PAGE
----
Regulating the New Economy

October 19, 2001 • Volume 11, Issue 36
Is more electronic surveillance needed?
By Adriel Bettelheim

Introduction

Cellphones used to be for talking, but now they are becoming gadgets for entertainment. A cellphone with a built-in camera made by J-Phone Communication reflects the endlessly innovative wireless communication industry.  (AP Photo/Chiaki Tsukumo)
Cellphones used to be for talking, but now they are becoming gadgets for entertainment. A cellphone with a built-in camera made by J-Phone Communication reflects the endlessly innovative wireless communication industry. (AP Photo/Chiaki Tsukumo)

The Sept. 11 terrorist attacks on New York and Washington and the subsequent economic downturn have shifted the political landscape for regulating the digital economy. Many observers believe the Internet and other telecommunications systems constitute critical infrastructure in a time of national emergency and contend the government should adopt an industry-friendly approach that is free of onerous regulations. However, important policy debates continue to rage over such issues as the digital divide, Internet taxation and government surveillance of electronic communications. Policymakers will have to factor these issues into broader deliberations over the U.S. economy and national security if they want to develop a coherent framework for governing the technology sector in the face of new terrorist threats.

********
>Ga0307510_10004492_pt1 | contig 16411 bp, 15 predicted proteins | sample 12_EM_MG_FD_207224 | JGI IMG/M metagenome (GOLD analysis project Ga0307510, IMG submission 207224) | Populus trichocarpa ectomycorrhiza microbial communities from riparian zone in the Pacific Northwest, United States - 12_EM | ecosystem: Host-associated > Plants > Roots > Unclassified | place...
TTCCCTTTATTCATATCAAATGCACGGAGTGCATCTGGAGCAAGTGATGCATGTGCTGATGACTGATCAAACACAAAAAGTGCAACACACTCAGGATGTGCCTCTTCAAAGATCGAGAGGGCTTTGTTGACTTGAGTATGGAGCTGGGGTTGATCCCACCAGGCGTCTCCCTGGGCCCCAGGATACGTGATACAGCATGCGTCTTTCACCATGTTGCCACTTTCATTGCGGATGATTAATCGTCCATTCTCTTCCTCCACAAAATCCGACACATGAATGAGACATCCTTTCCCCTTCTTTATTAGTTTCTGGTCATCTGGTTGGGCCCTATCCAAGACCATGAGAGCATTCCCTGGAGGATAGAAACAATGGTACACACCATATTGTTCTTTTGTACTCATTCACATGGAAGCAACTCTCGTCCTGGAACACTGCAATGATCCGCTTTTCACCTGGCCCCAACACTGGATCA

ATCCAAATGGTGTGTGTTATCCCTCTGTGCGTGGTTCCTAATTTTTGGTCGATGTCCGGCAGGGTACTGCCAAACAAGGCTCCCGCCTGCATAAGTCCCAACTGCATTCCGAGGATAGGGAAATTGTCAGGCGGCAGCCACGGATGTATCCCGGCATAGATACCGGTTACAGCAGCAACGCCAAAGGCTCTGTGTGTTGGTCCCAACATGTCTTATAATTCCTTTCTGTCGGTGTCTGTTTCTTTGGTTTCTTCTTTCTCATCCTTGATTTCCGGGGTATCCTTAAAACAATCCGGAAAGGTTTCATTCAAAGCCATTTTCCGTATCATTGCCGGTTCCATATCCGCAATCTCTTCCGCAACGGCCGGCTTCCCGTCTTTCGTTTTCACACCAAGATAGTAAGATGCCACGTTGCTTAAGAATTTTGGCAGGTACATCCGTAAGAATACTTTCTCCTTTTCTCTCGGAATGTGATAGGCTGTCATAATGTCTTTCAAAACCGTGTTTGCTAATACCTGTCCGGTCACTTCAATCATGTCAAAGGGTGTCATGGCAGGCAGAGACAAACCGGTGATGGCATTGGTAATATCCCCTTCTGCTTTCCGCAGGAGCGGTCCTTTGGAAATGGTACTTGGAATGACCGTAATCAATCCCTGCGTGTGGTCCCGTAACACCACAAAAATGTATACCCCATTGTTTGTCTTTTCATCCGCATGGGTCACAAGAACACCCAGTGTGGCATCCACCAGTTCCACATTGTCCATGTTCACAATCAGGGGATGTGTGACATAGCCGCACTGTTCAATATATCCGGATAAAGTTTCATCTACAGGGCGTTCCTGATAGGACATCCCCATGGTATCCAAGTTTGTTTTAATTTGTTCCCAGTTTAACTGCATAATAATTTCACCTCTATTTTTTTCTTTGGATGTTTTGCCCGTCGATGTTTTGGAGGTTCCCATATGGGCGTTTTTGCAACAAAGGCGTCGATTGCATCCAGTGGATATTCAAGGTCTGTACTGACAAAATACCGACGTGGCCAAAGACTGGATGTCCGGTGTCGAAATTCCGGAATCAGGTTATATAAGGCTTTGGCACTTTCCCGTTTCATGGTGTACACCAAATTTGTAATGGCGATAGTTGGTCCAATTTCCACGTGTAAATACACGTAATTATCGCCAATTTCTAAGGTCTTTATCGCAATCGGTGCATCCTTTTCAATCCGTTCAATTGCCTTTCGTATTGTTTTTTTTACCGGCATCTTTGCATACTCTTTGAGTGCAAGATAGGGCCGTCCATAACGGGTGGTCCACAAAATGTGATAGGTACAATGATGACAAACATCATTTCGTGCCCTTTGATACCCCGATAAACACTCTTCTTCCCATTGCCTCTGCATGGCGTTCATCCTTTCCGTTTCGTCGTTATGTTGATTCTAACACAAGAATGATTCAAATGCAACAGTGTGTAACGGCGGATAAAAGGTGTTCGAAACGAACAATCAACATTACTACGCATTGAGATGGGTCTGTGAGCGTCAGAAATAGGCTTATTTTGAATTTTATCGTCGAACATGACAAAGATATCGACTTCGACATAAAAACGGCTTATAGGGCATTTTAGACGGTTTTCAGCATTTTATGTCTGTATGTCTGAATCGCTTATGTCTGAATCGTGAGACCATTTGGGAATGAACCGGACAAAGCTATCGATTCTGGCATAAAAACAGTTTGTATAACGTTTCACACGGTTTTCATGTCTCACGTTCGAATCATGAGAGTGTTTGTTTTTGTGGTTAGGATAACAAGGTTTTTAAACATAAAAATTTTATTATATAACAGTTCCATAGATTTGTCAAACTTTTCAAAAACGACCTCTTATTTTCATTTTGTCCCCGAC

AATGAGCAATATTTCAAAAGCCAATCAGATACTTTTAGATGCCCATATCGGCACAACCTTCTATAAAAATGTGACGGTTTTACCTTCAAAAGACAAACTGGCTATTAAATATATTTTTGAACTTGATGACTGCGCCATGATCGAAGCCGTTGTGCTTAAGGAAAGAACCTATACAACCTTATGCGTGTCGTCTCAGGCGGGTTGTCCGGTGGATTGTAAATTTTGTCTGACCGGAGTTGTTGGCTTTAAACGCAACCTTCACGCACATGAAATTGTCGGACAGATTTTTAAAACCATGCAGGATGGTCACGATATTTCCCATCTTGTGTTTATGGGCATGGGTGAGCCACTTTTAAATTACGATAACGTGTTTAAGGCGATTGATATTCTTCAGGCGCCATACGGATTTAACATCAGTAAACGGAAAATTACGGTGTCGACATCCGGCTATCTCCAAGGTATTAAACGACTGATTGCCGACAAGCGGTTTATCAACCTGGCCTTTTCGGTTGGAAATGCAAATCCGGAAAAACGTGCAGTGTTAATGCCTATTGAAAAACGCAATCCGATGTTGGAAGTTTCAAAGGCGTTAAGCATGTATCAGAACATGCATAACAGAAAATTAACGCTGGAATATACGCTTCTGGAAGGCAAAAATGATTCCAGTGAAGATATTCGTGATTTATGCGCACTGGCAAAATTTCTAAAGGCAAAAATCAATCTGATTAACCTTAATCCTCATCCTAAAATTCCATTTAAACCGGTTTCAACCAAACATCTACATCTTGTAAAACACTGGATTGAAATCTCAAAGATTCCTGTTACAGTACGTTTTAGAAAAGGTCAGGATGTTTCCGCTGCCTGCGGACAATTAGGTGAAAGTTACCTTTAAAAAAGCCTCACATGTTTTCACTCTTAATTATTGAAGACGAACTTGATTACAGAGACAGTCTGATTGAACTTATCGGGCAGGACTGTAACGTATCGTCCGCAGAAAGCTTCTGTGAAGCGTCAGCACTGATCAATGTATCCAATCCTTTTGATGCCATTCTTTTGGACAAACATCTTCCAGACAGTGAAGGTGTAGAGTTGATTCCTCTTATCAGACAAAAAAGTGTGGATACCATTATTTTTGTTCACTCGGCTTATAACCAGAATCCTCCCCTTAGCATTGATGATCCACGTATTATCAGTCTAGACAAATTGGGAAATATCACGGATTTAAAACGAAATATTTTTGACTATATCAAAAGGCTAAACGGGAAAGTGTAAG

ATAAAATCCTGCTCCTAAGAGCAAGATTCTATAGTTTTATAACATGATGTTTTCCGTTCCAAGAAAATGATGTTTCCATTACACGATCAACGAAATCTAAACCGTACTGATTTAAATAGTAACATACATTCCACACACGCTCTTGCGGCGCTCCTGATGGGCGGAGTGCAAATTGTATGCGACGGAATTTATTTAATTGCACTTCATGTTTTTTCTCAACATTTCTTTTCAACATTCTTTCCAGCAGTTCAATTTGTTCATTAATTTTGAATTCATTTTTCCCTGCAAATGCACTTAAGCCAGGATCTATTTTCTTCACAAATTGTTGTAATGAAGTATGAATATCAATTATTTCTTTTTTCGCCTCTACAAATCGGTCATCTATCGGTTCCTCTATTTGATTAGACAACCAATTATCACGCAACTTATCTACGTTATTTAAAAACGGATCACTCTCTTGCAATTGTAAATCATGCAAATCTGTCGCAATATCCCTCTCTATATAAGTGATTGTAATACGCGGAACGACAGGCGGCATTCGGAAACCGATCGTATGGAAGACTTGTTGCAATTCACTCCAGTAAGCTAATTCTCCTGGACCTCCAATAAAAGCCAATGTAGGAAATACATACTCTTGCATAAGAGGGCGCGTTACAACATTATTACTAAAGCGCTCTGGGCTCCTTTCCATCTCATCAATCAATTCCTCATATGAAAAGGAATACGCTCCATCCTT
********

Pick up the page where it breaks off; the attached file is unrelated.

ISSUE TRACKER for Related Reports
BROWSE RELATED TOPICS:
Crime and Law Enforcement
Internet and Social Media
Military Intelligence
Regulation and Deregulation